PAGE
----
What allowed a much smaller and lesser armed force to dominate a trained, regular fighting unit consisting of heavily armed men? When compared to the fire fight, aren’t we also more intelligent, better armed, and better trained than the fire? How often do we make decisions and act on partial facts? What factors influence our margin of success or failure?
Exhaustion, stress, complacency, over confidence?
As the staff ride continues, the group moves up the hillside, to the second stand known as the “battlefield overlook”. U.S. Force Recon Marine Master Sergeant Zeran discusses the purpose and tactics of a military recon. Parallels are drawn between military recon tactics and those used to scout the fire line. How often do units scouting allow themselves to deviate from their original mission, drawn like a moth to the flame into the fire fight just like Capt. Johnson did?
After a short history lesson given by local Historian Stan “Gunboat” Smith in historical US Cavalry Uniform, students are paired with mentors for a short tactical exercise in clear communication and clear thinking under fire.
The group then moves on to what is known as “Decision Rock”. Here, lessons of leader’s intent are discussed along with the planning and decision making cycle. When General Kearney hears Captain Johnston change the order from “trot” to the order of “CHARGE”, it is recorded in a soldiers journal that General Kearny sighs, “Oh heavens, that is not what I meant!”.
So the question is presented, “Who has the authority to alter tactics at the last minute?” When the time/decision wedge is narrow, how do we make sound and safe decisions with little information? It is emphasized here how unprepared Kearny’s troops were for the battle — their gunpowder wet, their feet bare or boots damaged from their travels, and the attitude that this confrontation would be of no consequence. Also, keeping in mind, the weather was so cold that the buglers could not bugle, effectively crippling the Americans communications. Still, they marched forward to the bloody battle.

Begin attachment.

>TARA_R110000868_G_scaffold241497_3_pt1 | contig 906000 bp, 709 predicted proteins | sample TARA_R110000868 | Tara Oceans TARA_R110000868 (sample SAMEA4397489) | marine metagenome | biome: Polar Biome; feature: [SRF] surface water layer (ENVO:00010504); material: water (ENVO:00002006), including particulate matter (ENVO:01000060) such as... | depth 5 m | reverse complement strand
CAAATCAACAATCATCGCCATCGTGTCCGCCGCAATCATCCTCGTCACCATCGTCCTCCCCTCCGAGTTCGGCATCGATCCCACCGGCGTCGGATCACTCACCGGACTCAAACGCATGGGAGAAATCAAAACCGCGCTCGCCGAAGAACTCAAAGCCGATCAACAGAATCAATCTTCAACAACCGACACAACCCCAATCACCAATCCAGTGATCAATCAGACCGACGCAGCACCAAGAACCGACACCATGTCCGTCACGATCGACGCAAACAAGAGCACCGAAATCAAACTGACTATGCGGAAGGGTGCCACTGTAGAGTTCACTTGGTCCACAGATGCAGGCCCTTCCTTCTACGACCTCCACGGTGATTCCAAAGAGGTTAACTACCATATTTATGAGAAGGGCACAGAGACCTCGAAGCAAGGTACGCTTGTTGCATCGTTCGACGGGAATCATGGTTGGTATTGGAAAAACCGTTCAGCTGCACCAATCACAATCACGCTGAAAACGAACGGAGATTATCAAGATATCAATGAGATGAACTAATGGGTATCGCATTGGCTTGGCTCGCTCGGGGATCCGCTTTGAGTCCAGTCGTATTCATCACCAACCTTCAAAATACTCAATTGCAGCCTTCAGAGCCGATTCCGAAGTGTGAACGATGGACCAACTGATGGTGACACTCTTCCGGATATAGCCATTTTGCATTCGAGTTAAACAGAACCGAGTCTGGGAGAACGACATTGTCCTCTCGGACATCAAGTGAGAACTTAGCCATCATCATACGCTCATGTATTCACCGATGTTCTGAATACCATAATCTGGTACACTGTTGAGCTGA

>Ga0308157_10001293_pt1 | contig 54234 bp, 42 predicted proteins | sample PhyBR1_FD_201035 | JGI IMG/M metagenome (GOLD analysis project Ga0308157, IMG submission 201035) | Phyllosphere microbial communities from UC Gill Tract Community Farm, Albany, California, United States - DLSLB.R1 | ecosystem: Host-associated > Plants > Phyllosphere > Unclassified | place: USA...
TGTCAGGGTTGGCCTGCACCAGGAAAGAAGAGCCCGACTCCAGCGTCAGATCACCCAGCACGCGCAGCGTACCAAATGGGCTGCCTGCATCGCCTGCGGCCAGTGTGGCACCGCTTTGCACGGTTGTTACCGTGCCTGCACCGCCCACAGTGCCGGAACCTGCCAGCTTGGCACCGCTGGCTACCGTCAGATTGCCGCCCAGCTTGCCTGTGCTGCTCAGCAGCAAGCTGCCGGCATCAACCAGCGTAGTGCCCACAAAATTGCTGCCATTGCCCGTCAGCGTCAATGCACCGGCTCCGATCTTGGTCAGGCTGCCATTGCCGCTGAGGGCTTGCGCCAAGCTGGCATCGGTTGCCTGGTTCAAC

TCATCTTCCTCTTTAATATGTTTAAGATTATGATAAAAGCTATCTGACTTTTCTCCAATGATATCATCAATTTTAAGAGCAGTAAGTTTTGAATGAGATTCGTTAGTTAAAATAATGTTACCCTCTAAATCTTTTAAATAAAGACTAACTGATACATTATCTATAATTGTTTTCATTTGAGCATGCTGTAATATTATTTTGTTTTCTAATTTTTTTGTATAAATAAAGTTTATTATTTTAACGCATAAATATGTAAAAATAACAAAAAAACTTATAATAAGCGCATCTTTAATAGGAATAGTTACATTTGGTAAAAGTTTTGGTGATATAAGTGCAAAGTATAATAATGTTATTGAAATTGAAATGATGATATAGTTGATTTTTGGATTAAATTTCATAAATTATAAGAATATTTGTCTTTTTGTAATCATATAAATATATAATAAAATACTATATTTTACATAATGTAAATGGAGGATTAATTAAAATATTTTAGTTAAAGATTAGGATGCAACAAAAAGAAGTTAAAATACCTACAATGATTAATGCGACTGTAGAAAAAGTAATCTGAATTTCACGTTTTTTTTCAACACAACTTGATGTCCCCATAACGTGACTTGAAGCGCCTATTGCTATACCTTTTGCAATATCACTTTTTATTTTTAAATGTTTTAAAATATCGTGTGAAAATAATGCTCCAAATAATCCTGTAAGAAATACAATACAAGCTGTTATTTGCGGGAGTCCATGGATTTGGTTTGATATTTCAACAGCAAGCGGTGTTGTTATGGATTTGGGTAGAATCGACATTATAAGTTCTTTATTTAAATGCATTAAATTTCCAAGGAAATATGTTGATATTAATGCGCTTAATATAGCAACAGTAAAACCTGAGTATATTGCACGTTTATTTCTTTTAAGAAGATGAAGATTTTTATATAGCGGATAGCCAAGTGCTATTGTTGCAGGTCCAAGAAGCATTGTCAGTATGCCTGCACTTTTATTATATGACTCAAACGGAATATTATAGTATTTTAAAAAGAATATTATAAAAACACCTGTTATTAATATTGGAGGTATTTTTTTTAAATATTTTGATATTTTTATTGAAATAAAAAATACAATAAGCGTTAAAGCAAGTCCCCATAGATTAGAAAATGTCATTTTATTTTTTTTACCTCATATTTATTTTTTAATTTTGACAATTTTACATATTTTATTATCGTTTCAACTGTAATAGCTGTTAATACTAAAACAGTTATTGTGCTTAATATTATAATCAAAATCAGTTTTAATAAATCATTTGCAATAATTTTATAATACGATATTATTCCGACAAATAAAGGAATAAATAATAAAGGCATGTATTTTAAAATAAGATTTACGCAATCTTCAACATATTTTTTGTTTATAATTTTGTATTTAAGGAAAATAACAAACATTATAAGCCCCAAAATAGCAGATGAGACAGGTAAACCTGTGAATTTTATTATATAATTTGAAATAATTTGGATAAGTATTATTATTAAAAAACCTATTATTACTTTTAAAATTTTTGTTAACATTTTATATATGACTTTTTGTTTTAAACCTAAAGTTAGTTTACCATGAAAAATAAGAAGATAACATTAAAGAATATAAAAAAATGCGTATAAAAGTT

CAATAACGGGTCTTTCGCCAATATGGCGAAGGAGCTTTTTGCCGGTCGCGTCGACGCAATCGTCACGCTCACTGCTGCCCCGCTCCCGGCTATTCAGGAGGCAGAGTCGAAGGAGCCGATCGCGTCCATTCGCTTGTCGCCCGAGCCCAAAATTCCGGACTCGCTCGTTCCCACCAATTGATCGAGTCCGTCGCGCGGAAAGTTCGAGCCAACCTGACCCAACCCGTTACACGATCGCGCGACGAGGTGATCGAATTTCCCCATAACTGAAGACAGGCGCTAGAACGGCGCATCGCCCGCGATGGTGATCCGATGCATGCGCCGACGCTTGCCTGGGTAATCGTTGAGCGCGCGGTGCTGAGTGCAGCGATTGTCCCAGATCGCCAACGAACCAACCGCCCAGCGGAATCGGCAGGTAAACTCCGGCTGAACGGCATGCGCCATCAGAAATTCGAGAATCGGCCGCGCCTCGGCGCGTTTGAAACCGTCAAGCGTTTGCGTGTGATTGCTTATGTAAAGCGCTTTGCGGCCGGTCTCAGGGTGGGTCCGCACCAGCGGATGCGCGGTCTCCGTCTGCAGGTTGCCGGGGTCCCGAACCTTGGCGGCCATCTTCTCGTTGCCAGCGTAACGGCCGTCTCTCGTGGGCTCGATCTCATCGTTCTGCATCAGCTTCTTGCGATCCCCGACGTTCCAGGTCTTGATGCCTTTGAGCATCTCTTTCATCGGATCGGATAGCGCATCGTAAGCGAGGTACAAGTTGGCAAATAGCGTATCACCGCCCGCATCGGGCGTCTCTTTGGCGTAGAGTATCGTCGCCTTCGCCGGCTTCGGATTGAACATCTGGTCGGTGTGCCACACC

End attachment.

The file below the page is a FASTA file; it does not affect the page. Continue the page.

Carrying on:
Almost immediately after the CHARGE order was given, Capt. Johnson was shot by a Californio marksman and the command structure begins to break down for the Americans.
How should we design our units and train for the possibility of command casualty? General Kearny had the perception that this battle would be easy and his men were far superior than their adversary. How do we recover when the enemy outpaces and outperforms our expectations? Kearny was also working under the pressure from his command (the President of the United States) to engage. Do we allow expectations from Chief officers and the public to drive decision making?
After a lunch break, participants are led into a riverbed. Once Captain Pico realized his troops were are getting boxed in by the US, he faked a retreat down into this riverbed.
Here, you can start to see more active participation by the academy cadets, as lessons learned from their studies into incidents such as the Yarnell Hill Fire start to connect and draw a parallel to the decision making processes of this battle. Instructors reiterate leadership lessons that had been touched on throughout the day and how they all led to the battle that happened on this very ground.
Finally, participants are at the final stop at the Pioneer Cemetery. After a moment of reflection on mortality, students, mentors, and instructors alike are asked to draw conclusions about the battle’s relevance today. A voice inside me says, “Be hungry for your history”, meaning learn these lessons from others’ mistakes when the time/decision making wedge is wide. Be able to detach from the chaos and fog of our “war”, and make sound and battle-tested tactical decisions. Don’t ever let your guard down. Just when you believe you are stronger, smarter, and more prepared, you are in fact most vulnerable to complacency. And above all, never stop learning.